Below, we call the function and present the resulting dataframe.
prices, prices_array = prepare_data_for_model_input(prices, 7)
prices
Regime Detection
In this section, we briefly introduce several statistical and machine learning algorithms which we have used in this prototype to determine a market regime. Then we will use OOP to implement the regime detection process on ESc1. Finally, we will present the results of both in-sample and out-of-sample testing.
There is a wide range of methodologies that can be applied in the context of market regime identification. Techniques range from anomaly detection statistical algorithms, such as Pruned Exact Linear Time (PELT), Dynamic programming and Binary segmentation search method, Sequentially Discounting Autoregression time series modeling, hidden Markov models. Unsupervised machine learning techniques include Agglomerative, k-means clustering, and Gaussian Mixture Models. In the scope of this article, in this article we will investigate the following methodologies:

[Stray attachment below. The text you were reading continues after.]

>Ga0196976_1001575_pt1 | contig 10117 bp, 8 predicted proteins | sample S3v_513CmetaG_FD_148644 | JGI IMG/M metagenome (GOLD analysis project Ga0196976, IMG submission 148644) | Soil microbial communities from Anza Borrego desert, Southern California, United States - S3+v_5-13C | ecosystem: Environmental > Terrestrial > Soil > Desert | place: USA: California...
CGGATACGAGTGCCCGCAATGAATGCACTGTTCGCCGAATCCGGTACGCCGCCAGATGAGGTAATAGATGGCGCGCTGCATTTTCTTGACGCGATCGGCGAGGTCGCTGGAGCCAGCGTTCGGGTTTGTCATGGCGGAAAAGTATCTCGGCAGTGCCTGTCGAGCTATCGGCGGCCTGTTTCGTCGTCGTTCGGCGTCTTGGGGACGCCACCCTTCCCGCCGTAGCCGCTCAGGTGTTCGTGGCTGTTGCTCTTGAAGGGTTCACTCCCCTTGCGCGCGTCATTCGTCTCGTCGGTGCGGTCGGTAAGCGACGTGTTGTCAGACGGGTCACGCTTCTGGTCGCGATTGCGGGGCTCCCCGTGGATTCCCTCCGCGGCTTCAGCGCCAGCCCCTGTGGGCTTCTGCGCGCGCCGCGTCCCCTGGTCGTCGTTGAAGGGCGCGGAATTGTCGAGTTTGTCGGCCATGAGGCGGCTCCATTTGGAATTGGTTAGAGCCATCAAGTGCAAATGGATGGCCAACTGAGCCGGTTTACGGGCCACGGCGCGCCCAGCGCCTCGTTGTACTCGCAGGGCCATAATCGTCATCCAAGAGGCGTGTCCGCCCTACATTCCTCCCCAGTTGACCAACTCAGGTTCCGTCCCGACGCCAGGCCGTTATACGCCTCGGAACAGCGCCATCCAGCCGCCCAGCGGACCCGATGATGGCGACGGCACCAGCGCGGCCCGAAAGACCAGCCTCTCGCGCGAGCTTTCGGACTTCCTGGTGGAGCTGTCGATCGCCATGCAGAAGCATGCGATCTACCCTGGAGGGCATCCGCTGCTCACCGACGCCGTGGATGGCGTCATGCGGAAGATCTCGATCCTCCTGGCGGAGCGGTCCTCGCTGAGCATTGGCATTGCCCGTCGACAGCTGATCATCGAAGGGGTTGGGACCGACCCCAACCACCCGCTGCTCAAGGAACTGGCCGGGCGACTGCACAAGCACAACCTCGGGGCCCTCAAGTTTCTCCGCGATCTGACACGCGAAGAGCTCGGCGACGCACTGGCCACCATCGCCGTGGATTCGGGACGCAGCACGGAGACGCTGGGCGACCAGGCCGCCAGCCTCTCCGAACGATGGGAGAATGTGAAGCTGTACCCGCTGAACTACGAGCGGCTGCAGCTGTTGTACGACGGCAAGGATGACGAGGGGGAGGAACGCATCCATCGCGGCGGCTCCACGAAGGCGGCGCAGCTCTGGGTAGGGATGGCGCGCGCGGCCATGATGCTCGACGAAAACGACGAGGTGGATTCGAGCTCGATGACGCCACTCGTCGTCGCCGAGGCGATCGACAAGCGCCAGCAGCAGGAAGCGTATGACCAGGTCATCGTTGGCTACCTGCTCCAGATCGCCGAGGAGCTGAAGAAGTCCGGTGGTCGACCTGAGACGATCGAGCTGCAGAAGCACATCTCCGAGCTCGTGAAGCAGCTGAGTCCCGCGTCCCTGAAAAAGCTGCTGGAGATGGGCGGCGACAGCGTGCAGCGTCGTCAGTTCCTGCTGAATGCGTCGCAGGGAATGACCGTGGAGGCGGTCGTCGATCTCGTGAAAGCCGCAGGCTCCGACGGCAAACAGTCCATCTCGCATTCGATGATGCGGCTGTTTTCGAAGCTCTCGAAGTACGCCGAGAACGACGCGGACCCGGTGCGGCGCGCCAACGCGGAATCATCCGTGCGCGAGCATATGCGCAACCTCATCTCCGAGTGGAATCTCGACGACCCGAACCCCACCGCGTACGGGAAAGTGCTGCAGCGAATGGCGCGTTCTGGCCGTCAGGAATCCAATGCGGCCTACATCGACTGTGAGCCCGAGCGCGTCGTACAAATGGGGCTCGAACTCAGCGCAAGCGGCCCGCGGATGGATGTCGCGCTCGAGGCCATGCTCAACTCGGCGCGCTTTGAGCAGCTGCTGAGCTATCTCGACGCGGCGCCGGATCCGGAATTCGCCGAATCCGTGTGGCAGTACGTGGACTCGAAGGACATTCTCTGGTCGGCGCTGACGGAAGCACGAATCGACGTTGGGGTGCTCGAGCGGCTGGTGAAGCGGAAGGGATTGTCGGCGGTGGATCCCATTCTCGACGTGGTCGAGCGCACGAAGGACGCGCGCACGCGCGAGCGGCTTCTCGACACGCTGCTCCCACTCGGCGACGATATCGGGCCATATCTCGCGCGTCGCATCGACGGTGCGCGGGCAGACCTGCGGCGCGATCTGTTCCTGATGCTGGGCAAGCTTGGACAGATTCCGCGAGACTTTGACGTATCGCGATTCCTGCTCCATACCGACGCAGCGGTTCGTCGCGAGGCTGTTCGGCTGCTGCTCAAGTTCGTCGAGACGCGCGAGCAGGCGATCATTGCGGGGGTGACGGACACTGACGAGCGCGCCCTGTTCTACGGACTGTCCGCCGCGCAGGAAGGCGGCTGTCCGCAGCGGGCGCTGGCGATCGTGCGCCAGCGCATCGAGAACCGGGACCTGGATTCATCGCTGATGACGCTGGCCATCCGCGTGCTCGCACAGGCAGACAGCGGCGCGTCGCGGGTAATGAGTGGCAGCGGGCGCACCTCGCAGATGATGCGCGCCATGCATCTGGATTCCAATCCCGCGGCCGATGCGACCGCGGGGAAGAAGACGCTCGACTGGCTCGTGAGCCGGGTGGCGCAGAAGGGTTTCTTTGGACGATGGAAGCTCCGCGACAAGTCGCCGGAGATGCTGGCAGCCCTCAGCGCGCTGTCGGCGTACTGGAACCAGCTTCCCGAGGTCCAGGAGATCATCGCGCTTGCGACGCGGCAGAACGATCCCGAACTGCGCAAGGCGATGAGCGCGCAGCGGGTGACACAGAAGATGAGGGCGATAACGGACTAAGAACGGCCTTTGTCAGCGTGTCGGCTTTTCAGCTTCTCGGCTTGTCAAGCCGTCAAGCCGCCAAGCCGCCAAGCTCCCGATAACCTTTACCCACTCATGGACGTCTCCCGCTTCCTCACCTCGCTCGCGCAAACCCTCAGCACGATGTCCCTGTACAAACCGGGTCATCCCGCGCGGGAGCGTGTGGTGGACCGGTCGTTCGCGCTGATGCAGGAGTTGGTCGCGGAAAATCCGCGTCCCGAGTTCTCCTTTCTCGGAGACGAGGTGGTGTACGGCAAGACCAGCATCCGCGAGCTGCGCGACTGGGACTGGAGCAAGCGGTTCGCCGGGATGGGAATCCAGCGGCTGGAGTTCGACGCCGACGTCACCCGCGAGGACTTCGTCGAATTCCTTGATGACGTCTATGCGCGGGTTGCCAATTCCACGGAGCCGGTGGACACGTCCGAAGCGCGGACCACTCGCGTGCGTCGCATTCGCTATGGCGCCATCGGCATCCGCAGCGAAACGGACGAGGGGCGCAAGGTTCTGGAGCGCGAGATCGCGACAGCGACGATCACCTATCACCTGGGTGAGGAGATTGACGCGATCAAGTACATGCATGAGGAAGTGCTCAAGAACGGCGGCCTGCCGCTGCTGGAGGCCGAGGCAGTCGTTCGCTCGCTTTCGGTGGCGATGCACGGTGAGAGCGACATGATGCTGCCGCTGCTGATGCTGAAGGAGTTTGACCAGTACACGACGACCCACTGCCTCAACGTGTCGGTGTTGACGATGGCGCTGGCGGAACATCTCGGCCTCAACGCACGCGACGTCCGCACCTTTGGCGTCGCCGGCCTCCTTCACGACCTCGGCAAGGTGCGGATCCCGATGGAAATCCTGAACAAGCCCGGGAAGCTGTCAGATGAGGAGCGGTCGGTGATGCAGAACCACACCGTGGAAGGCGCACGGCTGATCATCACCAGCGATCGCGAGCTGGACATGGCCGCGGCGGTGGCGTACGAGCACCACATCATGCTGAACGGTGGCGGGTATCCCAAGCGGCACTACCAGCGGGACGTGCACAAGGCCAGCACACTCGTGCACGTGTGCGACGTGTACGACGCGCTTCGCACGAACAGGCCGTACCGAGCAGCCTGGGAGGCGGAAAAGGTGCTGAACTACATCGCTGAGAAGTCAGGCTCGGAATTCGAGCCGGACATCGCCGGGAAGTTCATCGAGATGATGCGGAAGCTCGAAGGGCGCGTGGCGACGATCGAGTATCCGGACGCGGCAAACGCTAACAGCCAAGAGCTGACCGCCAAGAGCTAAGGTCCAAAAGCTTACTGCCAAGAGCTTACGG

Agglomerative Clustering: A hierarchical clustering method that recursively merges pairs of clusters of sample data; using linkage distances. This process is repeated until all data points belong in one cluster or a stopping criterion is met. More about this approach can be found here.
Gaussian Mixture Model (GMM): A GMM is a probabilistic model that describes a collection of multivariate Gaussian distributions. Each Gaussian component in a GMM represents a cluster in the data, and the parameters of the Gaussian distribution (mean and covariance) are estimated from the data. The GMM algorithm uses the Expectation-Maximization (EM) algorithm to find the optimal parameters of the Gaussian distributions that best fit the data. More about this approach can be found here.